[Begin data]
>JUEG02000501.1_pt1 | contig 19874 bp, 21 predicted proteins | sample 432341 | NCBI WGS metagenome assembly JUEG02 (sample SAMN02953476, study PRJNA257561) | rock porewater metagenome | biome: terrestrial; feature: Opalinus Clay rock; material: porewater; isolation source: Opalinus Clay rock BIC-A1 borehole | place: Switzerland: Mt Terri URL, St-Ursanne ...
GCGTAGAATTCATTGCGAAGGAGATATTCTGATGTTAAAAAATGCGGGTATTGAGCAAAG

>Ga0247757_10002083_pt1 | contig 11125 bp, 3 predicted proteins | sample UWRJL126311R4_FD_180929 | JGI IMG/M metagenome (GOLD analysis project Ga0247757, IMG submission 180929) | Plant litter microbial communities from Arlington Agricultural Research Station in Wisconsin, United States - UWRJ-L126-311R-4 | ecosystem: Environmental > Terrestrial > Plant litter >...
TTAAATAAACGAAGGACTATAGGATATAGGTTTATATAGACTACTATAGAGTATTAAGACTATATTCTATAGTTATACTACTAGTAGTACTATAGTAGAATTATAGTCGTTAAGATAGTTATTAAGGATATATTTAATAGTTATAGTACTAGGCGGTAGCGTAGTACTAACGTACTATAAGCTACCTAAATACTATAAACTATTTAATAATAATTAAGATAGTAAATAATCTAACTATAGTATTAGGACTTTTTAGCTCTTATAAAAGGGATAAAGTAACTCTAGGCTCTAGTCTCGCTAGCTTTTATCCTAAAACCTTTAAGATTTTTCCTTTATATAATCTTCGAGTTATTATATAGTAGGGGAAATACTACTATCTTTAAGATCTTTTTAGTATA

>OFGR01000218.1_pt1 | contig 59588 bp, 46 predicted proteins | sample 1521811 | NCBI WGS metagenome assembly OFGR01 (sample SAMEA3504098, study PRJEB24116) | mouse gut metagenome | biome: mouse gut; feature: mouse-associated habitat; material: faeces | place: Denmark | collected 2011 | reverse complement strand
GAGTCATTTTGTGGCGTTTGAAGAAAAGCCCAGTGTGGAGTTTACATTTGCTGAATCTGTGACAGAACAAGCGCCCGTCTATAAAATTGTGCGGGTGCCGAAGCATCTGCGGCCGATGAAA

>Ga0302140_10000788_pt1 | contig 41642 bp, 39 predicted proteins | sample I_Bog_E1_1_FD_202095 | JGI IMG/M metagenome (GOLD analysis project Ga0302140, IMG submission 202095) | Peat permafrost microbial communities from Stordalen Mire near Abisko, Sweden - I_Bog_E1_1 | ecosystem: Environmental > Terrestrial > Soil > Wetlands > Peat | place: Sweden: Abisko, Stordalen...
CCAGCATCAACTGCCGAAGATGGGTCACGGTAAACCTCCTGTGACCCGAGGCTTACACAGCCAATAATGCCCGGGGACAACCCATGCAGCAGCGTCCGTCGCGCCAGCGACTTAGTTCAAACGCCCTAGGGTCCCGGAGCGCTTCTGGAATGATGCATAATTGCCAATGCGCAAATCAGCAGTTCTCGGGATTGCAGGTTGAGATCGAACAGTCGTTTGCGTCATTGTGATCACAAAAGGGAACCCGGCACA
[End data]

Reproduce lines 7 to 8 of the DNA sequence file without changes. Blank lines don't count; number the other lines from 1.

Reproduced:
>Ga0302140_10000788_pt1 | contig 41642 bp, 39 predicted proteins | sample I_Bog_E1_1_FD_202095 | JGI IMG/M metagenome (GOLD analysis project Ga0302140, IMG submission 202095) | Peat permafrost microbial communities from Stordalen Mire near Abisko, Sweden - I_Bog_E1_1 | ecosystem: Environmental > Terrestrial > Soil > Wetlands > Peat | place: Sweden: Abisko, Stordalen...
CCAGCATCAACTGCCGAAGATGGGTCACGGTAAACCTCCTGTGACCCGAGGCTTACACAGCCAATAATGCCCGGGGACAACCCATGCAGCAGCGTCCGTCGCGCCAGCGACTTAGTTCAAACGCCCTAGGGTCCCGGAGCGCTTCTGGAATGATGCATAATTGCCAATGCGCAAATCAGCAGTTCTCGGGATTGCAGGTTGAGATCGAACAGTCGTTTGCGTCATTGTGATCACAAAAGGGAACCCGGCACA